February 19, 2013: Marty Weintraub and Lauren Litwinka, our friends over at AimClear, recently published The Complete Social Media Community Manager’s Guide: Essential Tools and Tactics for Business Success. The book offers tips and advice for community managers on how to set up, manage, and run a social media program. More importantly, it contains process checklists, tools, and real-world examples of what to do.
The book is great for community managers of all levels, and I can say that I thoroughly enjoyed reading it. Here are five of the top takeaways:
Tools Can’t Do It All
While it’s important to make sure you’re using tools to monitor the web for mentions of your brand and product, it’s more important that you understand what those mentions actually mean. How are people talking about you? Where are they talking about you? What are they actually saying?
A tool can gather all of the data, but you need a human to figure out what the data means and how you can use it. Some tools B2B marketers can use for listening include:
Be Where Your Customers Are
For many businesses, the idea of establishing a social media presence can be overwhelming. There are hundreds of networks that currently exist and it feels as if we’re always hearing about the next big one coming down the pipeline. Where do you start?!?
At the end of the day, your business should be spending time on the networks that matter. Here are a few tips on identifying the best social network for your business:
- Look at analytics. What sites are currently sending referrals? This is a pretty good indicator of where your customers are.
- Look at competitors: Where are your competitors spending their time? You don’t need to copy their efforts but you can let them at least do some of the research for you.
- Look at network demographics: Evaluate each network to determine where your customers are likely to be. For example, we know for most B2B companies, LinkedIn is better at driving conversions than Facebook or YouTube. Based on that information you may want to spend more time on LinkedIn.
Of course, once you determine the proper networks, you need to make sure you are choosing the right content to distribute.
Your Site Should Be the Content Hub
I read an article not too long ago that recommended people forget about posting content to their own sites and focus on Facebook instead. That’s terrible advice and the book does a nice job of addressing why it’s terrible advice. You don’t own Facebook or any other social network and you don’t control what they do. What you do control is your own site. That’s where you should be placing your content.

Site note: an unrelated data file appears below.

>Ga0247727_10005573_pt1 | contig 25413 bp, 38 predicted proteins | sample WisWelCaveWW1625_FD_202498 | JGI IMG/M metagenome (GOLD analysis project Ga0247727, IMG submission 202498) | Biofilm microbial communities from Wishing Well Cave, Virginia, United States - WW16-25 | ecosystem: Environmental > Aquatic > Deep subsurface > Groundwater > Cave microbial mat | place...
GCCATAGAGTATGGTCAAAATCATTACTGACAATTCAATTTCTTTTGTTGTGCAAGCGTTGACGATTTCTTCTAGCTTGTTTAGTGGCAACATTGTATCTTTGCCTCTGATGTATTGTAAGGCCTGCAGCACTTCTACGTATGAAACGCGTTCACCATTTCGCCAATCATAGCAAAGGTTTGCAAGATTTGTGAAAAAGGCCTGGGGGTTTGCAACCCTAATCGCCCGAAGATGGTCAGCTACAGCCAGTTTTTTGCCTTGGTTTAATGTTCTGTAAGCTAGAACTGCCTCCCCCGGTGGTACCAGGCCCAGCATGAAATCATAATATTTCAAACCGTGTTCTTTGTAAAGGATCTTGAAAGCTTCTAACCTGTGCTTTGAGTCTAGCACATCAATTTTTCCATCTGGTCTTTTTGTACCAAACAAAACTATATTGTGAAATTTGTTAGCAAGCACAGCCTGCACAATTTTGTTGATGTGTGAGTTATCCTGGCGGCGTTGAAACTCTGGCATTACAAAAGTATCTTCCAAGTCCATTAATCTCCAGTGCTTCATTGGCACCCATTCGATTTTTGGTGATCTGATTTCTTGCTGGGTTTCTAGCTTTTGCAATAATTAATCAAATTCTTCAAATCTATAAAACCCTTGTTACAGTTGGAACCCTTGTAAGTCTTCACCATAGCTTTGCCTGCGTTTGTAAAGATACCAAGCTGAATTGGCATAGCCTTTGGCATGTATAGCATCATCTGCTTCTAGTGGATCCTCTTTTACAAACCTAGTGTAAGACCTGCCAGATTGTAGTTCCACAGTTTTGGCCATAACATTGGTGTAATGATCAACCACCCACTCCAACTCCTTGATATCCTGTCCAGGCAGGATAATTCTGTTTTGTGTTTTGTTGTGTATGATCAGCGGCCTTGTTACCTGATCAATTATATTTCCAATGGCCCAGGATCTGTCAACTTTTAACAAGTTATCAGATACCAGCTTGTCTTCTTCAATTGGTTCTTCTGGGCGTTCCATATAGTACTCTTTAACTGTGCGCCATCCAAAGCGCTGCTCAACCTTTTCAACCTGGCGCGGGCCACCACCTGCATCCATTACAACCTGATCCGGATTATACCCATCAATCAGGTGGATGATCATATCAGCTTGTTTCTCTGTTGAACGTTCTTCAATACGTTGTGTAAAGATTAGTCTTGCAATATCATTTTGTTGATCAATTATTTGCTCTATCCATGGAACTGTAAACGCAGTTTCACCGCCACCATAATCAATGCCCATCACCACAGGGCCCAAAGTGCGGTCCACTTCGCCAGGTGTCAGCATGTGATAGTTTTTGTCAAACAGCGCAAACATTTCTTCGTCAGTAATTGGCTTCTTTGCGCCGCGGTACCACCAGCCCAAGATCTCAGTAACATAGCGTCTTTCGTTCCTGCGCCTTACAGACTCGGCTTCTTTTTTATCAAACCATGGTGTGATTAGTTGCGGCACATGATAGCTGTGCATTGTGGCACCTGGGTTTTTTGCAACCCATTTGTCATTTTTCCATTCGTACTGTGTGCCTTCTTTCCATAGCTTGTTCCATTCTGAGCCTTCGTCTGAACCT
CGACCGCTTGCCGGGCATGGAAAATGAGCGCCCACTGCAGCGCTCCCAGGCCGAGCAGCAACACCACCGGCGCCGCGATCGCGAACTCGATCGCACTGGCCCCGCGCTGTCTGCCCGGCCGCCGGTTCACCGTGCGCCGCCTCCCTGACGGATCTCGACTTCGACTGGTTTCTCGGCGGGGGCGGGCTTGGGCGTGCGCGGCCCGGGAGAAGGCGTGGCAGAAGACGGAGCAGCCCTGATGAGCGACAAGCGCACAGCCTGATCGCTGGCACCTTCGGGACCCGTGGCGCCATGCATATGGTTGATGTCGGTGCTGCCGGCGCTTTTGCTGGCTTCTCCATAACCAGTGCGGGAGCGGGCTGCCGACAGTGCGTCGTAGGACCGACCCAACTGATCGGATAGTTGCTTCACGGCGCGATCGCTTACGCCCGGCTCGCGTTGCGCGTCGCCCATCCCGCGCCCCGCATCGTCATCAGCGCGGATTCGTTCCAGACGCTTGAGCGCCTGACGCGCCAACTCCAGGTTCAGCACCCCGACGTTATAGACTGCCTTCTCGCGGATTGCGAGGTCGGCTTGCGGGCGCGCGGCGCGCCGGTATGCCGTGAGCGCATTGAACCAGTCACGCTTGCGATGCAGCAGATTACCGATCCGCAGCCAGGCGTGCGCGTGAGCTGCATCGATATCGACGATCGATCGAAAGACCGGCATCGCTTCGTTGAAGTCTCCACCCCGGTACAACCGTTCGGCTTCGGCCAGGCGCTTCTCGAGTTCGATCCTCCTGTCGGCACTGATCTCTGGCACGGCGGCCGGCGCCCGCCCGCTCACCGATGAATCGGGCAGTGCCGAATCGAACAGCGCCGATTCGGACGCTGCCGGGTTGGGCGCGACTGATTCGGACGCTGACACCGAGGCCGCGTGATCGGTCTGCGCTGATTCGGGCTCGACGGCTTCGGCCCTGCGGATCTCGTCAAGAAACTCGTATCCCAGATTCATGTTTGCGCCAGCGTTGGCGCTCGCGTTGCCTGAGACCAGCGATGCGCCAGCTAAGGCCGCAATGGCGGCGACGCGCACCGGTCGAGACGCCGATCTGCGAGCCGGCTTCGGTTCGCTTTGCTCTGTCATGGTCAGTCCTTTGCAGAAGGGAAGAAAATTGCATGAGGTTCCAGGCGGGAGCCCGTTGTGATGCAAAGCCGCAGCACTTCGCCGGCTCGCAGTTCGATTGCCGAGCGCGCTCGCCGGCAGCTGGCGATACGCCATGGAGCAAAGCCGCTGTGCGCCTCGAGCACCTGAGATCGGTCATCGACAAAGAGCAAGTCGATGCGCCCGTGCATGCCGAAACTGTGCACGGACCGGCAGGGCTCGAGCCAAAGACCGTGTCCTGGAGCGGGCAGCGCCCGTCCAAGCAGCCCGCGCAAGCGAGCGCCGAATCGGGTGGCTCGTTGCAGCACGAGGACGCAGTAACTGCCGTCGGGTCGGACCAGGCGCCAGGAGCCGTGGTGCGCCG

On top of that, as the book points out, content is the center of social. Sites like Twitter and Facebook are built for sharing posts, images, videos, etc. If you’re content is not hosted on your own site, you’re simply driving your network elsewhere.
Note: The book emphasizes the 80/20 rule for non-branded vs. branded content for social media promotion. A good rule of thumb.
Paid Advertising Is Becoming Necessary
One of the biggest takeaways (and sad realizations) for me is that relying solely on organic social media for success is becoming nearly impossible. The book notes that on Facebook, only “16% of users will see your content if you post to brand page 5-7x per week.” Think about it. For every 100 fans you have, only 16 will actually see your post. Sigh.
For businesses, this means organic-looking ads like sponsored stories and promoted page posts are becoming the only true way to reach the fans they’ve worked so hard to get. The good news for Facebook is businesses are apparently realizing this. According to Inside Facebook, the 2012 Q4 earnings call reported that 500,000 pages are now using promoted posts, 2.5 million posts have been promoted, and 70% of pages using promoted posts are return customers. That’s a lot of money for Facebook.
Of course if you don’t want to pay for promoted posts, you can always try and get your fans to pay for you.
Create Social Media KPIs
Social media measurement and ROI is something that many marketers are still struggling with. It’s also a big reason many businesses are hesitant to put money toward social media campaigns.
The good news is that there are ways you can measure social and, more importantly, ways you should be measuring social. For any B2B company, it’s important to remember social is a marketing channel, and just like any marketing channel, you need to be establishing KPIs and goals for your campaigns.
Here are a few good articles on setting up social media KPIs:
- 9 Search & Social KPIs To Start Tracking Right Now
- Tracking the KPIs of Social Media
- 4 KPIs to Measure Your Social Media Success
But Wait, There’s More…
The takeaways covered in this post are really just a morsel compared to the total amount of info contained in the book. Aside from the great tips on how to manage your social media, there are some amazing and time-saving analyses of tool sets, breakdowns of social networks (for B2B community managers, there are even some niche networks), process guides available to download, and real-life examples to show you what to do and not to do.
The best part is, the book is written like Marty and Lauren speak, making it extremely fun to read (especially if you’ve ever seen Marty give a presentation).
If you are a social media community manager, a business owner interested in starting a social media campaign, or just a marketer interested in learning more, I highly recommend you get reading. I don’t think you’ll be disappointed.